A few stray thoughts about this song…
*I bought albums on cassette almost exclusively until the mid ‘90s. And until I started working retail in 1993, I wasn’t able to afford cassettes (at least at the rate I consumed music) so I was a certified bootleg patron. Back in the day, there used to be African or Jamaican dudes all up on Fulton Street (close to my school) or Utica Avenue (close to my home) in Brooklyn. They’d have dubs of all the latest hip-hop, R&B, reggae and soca albums, complete with badly photocopied artwork. They were usually $4 or three for $10. Diamonds And Pearls was one of those $4 tapes. Come to think of it, so was Graffiti Bridge. And the symbol album.
*As one might expect for mass-produced dubs, the sound wasn’t always tight on these tapes. I remember Diamonds & Pearls having a really severe high end that caused distortion on just about every track. But…hey, I was a teenager. What did I care about sound fidelity?
*The Diamonds & Pearls album found Prince attempting to keep up with the times by adding a more pronounced new jack swing/hip-hop element to his music. It was only successful on occasion. Thankfully, “Diamonds & Pearls” was nothing but a stately, elegant ballad. Wisely, Prince gave the spotlight to secondary vocalist/keyboardist Rosie Gaines on this one. Her support vocals take this song to another level. Too bad Rosie only stuck around for one album. She was the key addition to the New Power Generation, for sure. If you’re waiting for me to say something good about Tony M, you’re gonna be waiting a long, long time.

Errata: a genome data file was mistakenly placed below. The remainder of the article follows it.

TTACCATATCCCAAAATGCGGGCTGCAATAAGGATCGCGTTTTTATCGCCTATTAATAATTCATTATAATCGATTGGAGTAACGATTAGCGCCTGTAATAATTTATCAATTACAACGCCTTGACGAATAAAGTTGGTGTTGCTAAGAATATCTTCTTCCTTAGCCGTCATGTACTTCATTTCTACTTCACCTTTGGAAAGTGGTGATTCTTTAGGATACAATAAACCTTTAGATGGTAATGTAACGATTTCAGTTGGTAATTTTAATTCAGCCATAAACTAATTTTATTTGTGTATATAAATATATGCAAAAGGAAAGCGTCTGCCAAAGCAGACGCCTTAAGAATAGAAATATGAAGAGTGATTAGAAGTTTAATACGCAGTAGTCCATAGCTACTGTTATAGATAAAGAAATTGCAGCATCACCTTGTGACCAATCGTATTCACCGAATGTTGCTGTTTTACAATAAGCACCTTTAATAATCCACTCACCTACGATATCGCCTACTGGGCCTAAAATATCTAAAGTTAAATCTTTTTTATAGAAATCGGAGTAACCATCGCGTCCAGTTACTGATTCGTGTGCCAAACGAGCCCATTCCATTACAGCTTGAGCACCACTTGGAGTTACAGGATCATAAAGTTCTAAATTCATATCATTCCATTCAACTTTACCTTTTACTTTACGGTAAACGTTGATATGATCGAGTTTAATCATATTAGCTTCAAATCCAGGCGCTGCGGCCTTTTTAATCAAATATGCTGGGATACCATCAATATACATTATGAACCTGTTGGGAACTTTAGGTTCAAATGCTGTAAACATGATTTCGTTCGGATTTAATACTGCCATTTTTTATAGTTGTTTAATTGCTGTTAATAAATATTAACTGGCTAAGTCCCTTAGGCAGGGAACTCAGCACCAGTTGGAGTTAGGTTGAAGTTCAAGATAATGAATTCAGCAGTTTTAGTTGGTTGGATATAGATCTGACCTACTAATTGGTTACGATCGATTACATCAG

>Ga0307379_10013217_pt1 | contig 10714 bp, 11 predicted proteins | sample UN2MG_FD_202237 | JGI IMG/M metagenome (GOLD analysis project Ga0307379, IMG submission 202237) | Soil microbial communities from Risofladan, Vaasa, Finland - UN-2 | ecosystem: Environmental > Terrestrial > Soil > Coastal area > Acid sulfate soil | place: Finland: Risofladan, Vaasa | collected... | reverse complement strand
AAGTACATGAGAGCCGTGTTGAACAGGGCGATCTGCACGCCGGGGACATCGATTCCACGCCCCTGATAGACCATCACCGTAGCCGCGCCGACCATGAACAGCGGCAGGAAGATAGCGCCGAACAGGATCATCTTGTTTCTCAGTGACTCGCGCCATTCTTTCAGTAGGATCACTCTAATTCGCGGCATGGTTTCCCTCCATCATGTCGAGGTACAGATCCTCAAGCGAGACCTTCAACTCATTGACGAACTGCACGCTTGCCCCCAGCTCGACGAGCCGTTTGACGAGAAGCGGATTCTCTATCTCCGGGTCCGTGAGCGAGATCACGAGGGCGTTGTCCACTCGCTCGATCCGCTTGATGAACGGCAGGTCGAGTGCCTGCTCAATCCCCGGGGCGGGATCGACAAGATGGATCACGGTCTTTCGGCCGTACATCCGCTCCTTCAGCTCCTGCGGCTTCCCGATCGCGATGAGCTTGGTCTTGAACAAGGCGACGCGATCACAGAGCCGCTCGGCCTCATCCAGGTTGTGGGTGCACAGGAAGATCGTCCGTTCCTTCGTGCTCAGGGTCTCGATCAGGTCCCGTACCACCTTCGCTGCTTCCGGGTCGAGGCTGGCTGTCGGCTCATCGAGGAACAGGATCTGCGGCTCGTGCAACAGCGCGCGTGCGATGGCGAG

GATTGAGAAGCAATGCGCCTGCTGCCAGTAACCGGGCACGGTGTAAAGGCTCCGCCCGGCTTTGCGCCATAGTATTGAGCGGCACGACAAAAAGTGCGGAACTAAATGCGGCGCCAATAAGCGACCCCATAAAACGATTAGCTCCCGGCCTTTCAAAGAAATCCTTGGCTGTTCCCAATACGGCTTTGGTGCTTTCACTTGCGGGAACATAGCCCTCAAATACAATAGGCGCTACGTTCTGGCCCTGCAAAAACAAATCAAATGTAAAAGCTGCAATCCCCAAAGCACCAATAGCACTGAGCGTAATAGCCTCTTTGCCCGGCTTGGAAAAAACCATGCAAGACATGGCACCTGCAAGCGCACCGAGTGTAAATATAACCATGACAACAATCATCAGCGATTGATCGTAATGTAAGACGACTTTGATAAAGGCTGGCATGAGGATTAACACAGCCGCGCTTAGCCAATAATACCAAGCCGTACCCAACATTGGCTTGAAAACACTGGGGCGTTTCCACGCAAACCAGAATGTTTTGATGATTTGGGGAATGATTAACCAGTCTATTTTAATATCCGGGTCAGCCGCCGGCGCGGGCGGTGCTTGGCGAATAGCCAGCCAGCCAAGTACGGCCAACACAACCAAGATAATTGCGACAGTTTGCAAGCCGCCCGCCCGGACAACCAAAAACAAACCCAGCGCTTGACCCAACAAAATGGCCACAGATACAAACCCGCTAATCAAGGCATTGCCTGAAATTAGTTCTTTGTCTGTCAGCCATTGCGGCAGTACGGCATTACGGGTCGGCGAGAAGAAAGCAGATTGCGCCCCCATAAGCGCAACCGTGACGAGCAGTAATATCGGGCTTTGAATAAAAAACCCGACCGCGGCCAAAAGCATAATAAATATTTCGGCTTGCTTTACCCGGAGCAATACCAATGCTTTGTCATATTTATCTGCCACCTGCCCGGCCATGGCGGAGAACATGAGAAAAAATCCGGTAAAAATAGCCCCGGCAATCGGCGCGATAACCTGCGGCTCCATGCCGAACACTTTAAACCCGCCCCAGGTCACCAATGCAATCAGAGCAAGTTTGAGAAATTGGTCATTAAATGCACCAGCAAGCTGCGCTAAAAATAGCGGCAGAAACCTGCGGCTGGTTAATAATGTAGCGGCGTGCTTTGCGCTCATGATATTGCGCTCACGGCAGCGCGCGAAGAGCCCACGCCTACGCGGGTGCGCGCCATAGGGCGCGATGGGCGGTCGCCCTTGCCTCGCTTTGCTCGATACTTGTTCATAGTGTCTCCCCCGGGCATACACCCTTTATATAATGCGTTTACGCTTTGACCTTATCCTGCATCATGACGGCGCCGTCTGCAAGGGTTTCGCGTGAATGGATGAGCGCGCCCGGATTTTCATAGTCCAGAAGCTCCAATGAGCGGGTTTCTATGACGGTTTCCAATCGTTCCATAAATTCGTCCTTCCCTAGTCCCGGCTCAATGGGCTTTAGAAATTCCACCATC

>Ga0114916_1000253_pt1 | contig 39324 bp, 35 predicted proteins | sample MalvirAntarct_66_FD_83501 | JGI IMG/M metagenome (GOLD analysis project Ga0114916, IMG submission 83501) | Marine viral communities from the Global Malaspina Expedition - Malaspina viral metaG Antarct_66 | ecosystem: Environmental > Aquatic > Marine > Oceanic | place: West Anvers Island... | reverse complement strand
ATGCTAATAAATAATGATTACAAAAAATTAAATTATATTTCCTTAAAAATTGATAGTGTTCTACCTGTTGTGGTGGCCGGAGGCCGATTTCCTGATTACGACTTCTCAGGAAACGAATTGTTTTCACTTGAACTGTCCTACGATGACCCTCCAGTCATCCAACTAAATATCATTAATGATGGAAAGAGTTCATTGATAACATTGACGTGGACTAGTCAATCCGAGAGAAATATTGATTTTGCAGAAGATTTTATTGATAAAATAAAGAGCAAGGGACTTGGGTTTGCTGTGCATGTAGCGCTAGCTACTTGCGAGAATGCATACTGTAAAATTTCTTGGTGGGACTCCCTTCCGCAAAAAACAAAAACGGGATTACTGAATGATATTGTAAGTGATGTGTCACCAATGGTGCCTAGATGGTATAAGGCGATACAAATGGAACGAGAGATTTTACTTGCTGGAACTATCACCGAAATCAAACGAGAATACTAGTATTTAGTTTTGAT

*The “Diamonds” video was a staple on BET. I haven’t watched it in a few years, but I remember that Prince does some awesome ballet-esque moves on top of a piano. And I remember my aunt bitching about it. We were watching videos one night, this came on, and after Prince sang the line about a light that shined so much it’d make you color blind, my aunt piped up with “If Prince was color blind, he’d put some dark-skinned girls in his videos.” Well, then.